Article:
Chem­nitz micro­elec­tron­ics com­pa­ny GEMAC back on track

Five years after the process, the com­pa­ny wants to increas­ing­ly bring its own devel­op­ments of sen­sors and mea­sure­ment tech­nol­o­gy to the mar­ket. Recent­ly, how­ev­er, parts pro­cure­ment has been a source of concern.

Mitarbeiter René Ebert bestückt eine Anlage, in der Leiterplatten gefertigt werden. Die wiederum kommen in Sensoren und Diagnosegeräten zum Einsatz - der Schwerpunkt des Unternehmens GEMAC.

Employ­ee René Ebert assem­bles a sys­tem in which print­ed cir­cuit boards are man­u­fac­tured. These in turn are used in sen­sors and diag­nos­tic devices — the main focus of the GEMAC com­pa­ny. Pho­to: Andreas Seidel

When an exca­va­tor digs a pit, max­i­mum pre­ci­sion is required in the con­trol sys­tem. The per­son in the driver’s cab is respon­si­ble for this, but tech­nol­o­gy in the con­struc­tion machine also sig­nif­i­cant­ly sup­ports the con­trol: Spe­cial sen­sors pre­cise­ly record the move­ments of the machine, which allows, for exam­ple, the incli­na­tion of the vehi­cle or the posi­tion of the exca­va­tor buck­et to be deter­mined. On the one hand, this enables safe and pre­cise work, and on the oth­er, it paves the way for autonomous dri­ving or autonomous work­ing machines. It is pre­cise­ly these sen­sors that are devel­oped and man­u­fac­tured at GEMAC.

Gesellschaft für Mikroelek­tron­ikan­wen­dung Chem­nitz was found­ed in 1992 with twelve employ­ees from VEB Tex­ti­maelek­tron­ik and VEB Werkzeug­maschi­nenkom­bi­nat. The engi­neer­ing knowl­edge that thus flowed in ensured that the new com­pa­ny was able to devel­op well and employed 50 peo­ple by the end of the 1990s. The focus was on the design of cus­tomer-spe­cif­ic elec­tron­ic cir­cuits and the devel­op­ment and pro­duc­tion of sil­i­con-based sen­sors. In the ear­ly 2000s, GEMAC ben­e­fit­ed from the increas­ing impor­tance of elec­tron­ics in cars and tar­get­ed dou­ble-dig­it mil­lion sales. Sev­er­al changes of own­er­ship fol­lowed, and in 2017, insol­ven­cy pro­ceed­ings. At that time, Robert Her­mann from Dres­den bought the com­pa­ny; he and Tilo Rothkirch man­age the busi­ness today.

In the mean­time, GEMAC has aligned itself on two pil­lars. As a ser­vice provider, the Chem­nitz-based com­pa­ny man­u­fac­tures com­po­nents and mod­ules for mea­sur­ing and med­ical tech­nol­o­gy, for exam­ple. This area cur­rent­ly still accounts for about two thirds of sales and is expect­ed to con­tin­ue to grow moderately.

The sec­ond main­stay is in-house devel­op­ments: On the one hand, there are the sen­sors that are used in con­struc­tion, agri­cul­tur­al and forestry machin­ery, for exam­ple. On the oth­er hand, mea­sur­ing and diag­nos­tic tech­nol­o­gy that can be used to iden­ti­fy the caus­es of faults in machines and ensure eco­nom­i­cal long-term use. The diag­nos­tic equip­ment is unique on the mar­ket due to its spe­cial mea­sur­ing tech­nol­o­gy, it says. Accord­ing to Rothkirch, the company’s own prod­ucts are to grow more strong­ly in the future and account for a larg­er share of sales.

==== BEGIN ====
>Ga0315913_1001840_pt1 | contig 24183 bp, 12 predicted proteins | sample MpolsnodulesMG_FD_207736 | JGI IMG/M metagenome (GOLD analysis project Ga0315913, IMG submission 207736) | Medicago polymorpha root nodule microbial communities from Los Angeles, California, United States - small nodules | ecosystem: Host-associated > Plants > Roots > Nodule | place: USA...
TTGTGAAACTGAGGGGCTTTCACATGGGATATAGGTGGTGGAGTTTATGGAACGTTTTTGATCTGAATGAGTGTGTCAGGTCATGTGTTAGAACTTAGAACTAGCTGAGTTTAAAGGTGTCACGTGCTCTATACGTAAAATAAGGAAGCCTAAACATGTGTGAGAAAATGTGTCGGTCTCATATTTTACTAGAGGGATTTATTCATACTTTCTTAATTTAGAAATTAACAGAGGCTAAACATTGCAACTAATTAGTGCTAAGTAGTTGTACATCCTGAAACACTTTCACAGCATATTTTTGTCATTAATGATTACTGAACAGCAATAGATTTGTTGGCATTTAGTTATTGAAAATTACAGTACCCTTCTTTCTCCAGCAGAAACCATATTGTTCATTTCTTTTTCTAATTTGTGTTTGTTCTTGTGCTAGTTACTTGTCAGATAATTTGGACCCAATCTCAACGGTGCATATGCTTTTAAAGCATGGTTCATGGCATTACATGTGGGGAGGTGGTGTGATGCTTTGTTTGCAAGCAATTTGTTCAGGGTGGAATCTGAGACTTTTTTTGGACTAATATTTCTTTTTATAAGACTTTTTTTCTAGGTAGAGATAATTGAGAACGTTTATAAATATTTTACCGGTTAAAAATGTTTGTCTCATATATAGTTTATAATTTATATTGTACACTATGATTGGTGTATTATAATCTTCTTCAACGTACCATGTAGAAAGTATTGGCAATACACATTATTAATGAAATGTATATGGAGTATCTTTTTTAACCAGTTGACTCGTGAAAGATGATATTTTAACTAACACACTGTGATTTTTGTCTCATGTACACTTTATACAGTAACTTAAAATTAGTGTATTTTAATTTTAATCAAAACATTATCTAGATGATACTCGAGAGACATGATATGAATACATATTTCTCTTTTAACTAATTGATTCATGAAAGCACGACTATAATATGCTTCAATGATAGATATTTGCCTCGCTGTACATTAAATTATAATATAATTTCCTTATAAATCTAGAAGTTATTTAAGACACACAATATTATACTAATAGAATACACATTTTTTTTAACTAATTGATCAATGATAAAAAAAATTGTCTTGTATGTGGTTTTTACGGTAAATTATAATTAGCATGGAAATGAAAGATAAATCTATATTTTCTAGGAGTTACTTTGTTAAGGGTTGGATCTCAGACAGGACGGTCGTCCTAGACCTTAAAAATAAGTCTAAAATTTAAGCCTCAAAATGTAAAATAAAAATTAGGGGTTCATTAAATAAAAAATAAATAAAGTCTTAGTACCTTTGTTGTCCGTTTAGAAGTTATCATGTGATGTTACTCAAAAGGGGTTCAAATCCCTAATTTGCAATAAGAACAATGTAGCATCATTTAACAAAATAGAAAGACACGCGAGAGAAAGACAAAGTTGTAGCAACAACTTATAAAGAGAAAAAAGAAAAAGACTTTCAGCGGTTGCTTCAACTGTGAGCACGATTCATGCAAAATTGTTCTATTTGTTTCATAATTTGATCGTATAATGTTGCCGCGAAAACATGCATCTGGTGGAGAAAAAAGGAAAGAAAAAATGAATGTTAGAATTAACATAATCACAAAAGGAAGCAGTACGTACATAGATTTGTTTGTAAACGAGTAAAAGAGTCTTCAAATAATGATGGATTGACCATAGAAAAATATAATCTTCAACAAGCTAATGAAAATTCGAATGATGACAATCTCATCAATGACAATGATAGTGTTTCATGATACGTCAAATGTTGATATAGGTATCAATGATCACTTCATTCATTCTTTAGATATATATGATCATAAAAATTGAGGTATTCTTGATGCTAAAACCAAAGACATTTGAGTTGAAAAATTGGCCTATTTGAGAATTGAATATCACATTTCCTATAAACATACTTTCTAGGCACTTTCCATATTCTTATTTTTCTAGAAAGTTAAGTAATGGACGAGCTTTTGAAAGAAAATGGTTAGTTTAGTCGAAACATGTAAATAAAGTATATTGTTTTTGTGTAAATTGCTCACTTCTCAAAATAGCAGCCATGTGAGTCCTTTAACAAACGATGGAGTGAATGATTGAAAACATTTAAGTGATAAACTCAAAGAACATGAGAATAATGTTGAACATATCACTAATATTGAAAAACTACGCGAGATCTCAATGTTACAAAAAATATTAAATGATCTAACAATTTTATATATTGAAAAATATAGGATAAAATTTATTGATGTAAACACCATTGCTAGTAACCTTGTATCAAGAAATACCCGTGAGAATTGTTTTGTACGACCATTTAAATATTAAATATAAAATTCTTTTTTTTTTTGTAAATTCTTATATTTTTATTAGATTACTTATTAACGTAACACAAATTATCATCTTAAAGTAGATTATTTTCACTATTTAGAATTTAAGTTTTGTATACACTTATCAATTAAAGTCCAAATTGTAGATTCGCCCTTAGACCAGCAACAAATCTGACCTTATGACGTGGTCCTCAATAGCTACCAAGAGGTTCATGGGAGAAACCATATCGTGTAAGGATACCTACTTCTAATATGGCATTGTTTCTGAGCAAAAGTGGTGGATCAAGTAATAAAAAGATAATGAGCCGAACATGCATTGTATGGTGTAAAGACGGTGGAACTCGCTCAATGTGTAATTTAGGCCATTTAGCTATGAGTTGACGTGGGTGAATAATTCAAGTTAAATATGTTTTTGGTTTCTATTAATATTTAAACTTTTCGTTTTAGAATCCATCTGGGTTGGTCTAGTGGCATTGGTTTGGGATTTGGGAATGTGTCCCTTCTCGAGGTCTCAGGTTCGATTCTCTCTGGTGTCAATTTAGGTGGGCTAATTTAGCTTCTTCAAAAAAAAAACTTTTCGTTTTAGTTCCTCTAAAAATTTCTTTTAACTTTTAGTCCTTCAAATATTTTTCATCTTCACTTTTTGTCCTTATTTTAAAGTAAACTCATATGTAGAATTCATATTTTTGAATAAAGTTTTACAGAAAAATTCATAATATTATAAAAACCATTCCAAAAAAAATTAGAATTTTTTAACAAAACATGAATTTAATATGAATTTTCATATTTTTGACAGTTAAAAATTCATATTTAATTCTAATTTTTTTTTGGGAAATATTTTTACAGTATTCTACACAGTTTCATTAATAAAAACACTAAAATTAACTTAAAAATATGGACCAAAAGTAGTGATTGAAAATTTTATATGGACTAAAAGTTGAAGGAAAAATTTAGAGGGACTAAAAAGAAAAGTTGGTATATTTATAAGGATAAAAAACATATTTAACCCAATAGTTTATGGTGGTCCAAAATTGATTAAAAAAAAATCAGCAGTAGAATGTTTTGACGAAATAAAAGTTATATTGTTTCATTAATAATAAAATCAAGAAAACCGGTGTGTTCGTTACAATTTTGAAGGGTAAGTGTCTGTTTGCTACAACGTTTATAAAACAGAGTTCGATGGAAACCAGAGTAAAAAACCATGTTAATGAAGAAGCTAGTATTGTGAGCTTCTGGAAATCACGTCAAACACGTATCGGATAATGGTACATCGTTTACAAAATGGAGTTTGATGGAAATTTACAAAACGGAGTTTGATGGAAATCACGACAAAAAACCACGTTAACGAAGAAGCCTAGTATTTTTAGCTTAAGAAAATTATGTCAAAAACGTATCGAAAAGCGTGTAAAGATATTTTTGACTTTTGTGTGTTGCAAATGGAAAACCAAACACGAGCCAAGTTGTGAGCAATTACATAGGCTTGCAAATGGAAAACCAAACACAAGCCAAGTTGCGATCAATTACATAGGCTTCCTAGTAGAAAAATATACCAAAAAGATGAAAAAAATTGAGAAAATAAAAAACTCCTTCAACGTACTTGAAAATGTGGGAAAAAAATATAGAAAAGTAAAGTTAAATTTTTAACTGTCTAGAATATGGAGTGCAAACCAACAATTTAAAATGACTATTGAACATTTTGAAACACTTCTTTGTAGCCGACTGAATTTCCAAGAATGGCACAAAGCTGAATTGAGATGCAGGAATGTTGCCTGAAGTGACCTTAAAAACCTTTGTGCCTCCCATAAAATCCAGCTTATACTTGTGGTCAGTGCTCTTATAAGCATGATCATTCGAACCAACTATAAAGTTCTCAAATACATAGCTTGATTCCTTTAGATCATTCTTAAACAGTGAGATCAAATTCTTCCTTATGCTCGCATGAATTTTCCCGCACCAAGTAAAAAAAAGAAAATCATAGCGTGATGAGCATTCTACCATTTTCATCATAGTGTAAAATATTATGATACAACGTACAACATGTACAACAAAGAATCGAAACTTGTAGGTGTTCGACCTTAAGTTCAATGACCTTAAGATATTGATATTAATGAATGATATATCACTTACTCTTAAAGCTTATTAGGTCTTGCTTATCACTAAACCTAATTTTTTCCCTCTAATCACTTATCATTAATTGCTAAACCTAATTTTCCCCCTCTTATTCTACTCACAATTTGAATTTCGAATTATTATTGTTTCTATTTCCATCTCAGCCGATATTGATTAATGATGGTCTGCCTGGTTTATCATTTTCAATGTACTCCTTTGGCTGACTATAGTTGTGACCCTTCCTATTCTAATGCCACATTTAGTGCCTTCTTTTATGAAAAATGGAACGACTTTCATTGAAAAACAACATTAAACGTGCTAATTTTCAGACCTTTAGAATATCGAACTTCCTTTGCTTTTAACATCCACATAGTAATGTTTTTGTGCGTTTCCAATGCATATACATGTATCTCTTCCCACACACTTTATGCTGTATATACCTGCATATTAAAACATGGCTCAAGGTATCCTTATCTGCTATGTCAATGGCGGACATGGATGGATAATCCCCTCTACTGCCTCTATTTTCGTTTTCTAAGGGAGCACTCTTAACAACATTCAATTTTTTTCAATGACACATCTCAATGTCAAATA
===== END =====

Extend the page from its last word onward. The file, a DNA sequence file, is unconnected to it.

Around 25,000 sen­sors leave the pro­duc­tion facil­i­ties at the Wan­der­er site every year. GEMAC moved into the ren­o­vat­ed indus­tri­al build­ing there a good 20 years ago; the com­pa­ny now owns it. The company’s own prod­ucts are sold pri­mar­i­ly to man­u­fac­tur­ers of large machines such as Ama­zone (agri­cul­tur­al machin­ery), Bauer (spe­cial civ­il engi­neer­ing equip­ment) and HSM (har­vesters).

After a pan­dem­ic-relat­ed decline in 2020, sales most recent­ly amount­ed to around nine mil­lion euros. It is expect­ed to grow fur­ther, as is the num­ber of employ­ees — cur­rent­ly 72, includ­ing twelve engi­neers. The foun­da­tion for this has been laid with good employ­ee know-how and invest­ments of around three mil­lion euros in pro­duc­tion tech­nol­o­gy over the past two years.

CEO Rothkirch is wor­ried about a pos­si­ble reces­sion — and the chip short­age. “We have been mas­sive­ly strug­gling with the pro­cure­ment of com­po­nents since 2021. We can’t achieve the sales we could because of a lack of parts,” says the 52-year-old. These dif­fi­cul­ties would prob­a­bly con­tin­ue next year.

Nev­er­the­less, pro­duc­tion at GEMAC takes place in two shifts. “Some­times we’re already scrap­ing by on the third shift,” says Rothkirch. For employ­ees in devel­op­ment and admin­is­tra­tion, how­ev­er, the com­pa­ny has tak­en a dif­fer­ent approach: a 35-hour week has been intro­duced for them in the inter­ests of a bet­ter work-life balance.

© Copy­right Chem­nitzer Ver­lag und Druck GmbH & Co. KG

Author: Ben­jamin Lummer

pub­lished on 13.10.2022 in „Freie Presse”